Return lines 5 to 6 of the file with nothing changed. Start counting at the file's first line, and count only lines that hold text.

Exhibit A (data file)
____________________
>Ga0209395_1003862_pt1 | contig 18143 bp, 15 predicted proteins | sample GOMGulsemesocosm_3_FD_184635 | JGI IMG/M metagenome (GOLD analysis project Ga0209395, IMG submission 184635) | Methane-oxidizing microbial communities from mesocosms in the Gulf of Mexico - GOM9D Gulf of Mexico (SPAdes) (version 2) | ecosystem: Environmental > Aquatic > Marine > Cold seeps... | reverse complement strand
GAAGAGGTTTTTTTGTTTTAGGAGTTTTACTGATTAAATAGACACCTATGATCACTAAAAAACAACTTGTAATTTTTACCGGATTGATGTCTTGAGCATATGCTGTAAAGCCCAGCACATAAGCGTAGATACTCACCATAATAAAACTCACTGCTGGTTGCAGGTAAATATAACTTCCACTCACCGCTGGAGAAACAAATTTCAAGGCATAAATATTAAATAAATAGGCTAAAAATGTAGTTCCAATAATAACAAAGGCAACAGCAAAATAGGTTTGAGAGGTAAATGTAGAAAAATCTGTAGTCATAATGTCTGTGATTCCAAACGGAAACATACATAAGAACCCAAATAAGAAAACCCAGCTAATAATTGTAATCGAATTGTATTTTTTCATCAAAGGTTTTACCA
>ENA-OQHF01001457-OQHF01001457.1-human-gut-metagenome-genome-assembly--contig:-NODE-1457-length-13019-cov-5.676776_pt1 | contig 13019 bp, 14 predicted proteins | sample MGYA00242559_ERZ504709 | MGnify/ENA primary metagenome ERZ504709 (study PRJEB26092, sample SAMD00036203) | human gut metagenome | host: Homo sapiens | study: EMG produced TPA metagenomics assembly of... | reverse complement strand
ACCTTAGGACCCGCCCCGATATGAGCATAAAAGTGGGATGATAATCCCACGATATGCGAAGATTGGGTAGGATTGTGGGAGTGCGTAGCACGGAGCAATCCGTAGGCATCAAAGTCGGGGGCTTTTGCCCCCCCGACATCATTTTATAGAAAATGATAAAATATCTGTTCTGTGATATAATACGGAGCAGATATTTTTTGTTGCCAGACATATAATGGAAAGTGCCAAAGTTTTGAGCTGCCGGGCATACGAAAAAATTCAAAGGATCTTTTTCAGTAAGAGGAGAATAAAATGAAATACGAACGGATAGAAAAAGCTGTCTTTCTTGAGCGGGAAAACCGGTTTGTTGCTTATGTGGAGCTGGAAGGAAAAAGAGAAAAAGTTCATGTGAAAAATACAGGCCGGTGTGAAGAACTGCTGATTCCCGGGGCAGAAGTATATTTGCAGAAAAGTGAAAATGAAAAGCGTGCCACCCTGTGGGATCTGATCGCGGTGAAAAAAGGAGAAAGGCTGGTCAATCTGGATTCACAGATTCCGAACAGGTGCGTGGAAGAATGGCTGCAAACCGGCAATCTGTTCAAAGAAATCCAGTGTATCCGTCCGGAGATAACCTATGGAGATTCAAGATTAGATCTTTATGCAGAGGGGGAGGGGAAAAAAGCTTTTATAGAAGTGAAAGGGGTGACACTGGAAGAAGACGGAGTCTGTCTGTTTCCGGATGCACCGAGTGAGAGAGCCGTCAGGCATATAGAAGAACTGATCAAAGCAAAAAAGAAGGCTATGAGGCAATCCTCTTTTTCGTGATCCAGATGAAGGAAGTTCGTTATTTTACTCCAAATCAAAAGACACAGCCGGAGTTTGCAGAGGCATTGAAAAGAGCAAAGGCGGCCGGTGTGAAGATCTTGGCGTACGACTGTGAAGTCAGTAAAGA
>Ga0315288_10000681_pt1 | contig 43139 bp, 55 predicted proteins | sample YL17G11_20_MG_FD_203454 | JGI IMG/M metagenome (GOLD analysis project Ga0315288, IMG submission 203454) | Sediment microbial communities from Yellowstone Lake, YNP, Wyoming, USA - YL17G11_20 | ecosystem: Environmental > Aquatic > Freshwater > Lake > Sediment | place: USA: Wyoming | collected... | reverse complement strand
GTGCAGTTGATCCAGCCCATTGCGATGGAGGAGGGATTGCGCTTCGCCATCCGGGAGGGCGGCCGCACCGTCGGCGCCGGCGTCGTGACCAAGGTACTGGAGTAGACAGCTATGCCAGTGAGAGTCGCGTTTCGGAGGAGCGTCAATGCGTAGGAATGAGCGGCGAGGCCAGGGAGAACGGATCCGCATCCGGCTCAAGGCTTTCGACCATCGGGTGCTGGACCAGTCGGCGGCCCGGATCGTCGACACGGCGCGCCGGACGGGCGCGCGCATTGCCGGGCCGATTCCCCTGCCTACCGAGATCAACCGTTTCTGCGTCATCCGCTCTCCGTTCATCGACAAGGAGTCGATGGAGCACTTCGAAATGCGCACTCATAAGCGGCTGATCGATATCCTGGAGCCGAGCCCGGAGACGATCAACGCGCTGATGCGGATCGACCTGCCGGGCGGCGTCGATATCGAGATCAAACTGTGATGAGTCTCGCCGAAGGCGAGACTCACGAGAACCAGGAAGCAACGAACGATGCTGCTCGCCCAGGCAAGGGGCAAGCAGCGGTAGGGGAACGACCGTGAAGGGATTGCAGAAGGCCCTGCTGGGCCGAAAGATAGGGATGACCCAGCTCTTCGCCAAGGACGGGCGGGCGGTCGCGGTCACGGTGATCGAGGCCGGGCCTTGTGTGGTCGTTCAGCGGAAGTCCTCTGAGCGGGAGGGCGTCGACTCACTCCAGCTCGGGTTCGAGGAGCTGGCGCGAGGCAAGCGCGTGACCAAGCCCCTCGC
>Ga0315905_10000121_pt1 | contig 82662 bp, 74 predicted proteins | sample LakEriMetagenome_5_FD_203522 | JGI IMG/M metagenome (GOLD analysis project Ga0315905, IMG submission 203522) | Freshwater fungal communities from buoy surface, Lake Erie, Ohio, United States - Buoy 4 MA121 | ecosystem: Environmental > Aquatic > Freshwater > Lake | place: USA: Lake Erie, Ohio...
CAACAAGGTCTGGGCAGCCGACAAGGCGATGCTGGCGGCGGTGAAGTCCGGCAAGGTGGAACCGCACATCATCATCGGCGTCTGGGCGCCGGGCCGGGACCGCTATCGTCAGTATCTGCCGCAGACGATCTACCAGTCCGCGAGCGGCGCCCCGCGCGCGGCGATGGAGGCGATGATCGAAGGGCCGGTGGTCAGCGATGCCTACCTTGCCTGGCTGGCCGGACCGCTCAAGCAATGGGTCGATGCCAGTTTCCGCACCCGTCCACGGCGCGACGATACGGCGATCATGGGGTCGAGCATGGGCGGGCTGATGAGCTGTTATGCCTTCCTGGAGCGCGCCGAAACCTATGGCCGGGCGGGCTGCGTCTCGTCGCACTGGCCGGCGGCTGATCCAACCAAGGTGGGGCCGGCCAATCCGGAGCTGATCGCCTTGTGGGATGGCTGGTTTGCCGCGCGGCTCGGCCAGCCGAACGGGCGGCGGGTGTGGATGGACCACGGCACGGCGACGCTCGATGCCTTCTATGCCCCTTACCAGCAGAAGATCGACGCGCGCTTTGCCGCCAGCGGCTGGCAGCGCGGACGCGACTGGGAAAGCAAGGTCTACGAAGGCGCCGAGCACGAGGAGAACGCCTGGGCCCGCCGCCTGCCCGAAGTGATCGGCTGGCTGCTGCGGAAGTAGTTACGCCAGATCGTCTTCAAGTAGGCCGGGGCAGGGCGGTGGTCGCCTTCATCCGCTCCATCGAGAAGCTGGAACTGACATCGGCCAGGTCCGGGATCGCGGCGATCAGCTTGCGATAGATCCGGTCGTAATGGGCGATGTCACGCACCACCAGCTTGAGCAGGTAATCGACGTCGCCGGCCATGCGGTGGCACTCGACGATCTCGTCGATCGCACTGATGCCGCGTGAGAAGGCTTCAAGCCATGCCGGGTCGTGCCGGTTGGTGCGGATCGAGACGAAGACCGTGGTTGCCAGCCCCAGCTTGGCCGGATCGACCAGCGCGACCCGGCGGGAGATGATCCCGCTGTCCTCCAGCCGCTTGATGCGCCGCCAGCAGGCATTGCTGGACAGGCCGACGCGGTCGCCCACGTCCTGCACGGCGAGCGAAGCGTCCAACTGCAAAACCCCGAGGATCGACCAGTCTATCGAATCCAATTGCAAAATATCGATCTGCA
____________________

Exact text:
>Ga0315288_10000681_pt1 | contig 43139 bp, 55 predicted proteins | sample YL17G11_20_MG_FD_203454 | JGI IMG/M metagenome (GOLD analysis project Ga0315288, IMG submission 203454) | Sediment microbial communities from Yellowstone Lake, YNP, Wyoming, USA - YL17G11_20 | ecosystem: Environmental > Aquatic > Freshwater > Lake > Sediment | place: USA: Wyoming | collected... | reverse complement strand
GTGCAGTTGATCCAGCCCATTGCGATGGAGGAGGGATTGCGCTTCGCCATCCGGGAGGGCGGCCGCACCGTCGGCGCCGGCGTCGTGACCAAGGTACTGGAGTAGACAGCTATGCCAGTGAGAGTCGCGTTTCGGAGGAGCGTCAATGCGTAGGAATGAGCGGCGAGGCCAGGGAGAACGGATCCGCATCCGGCTCAAGGCTTTCGACCATCGGGTGCTGGACCAGTCGGCGGCCCGGATCGTCGACACGGCGCGCCGGACGGGCGCGCGCATTGCCGGGCCGATTCCCCTGCCTACCGAGATCAACCGTTTCTGCGTCATCCGCTCTCCGTTCATCGACAAGGAGTCGATGGAGCACTTCGAAATGCGCACTCATAAGCGGCTGATCGATATCCTGGAGCCGAGCCCGGAGACGATCAACGCGCTGATGCGGATCGACCTGCCGGGCGGCGTCGATATCGAGATCAAACTGTGATGAGTCTCGCCGAAGGCGAGACTCACGAGAACCAGGAAGCAACGAACGATGCTGCTCGCCCAGGCAAGGGGCAAGCAGCGGTAGGGGAACGACCGTGAAGGGATTGCAGAAGGCCCTGCTGGGCCGAAAGATAGGGATGACCCAGCTCTTCGCCAAGGACGGGCGGGCGGTCGCGGTCACGGTGATCGAGGCCGGGCCTTGTGTGGTCGTTCAGCGGAAGTCCTCTGAGCGGGAGGGCGTCGACTCACTCCAGCTCGGGTTCGAGGAGCTGGCGCGAGGCAAGCGCGTGACCAAGCCCCTCGC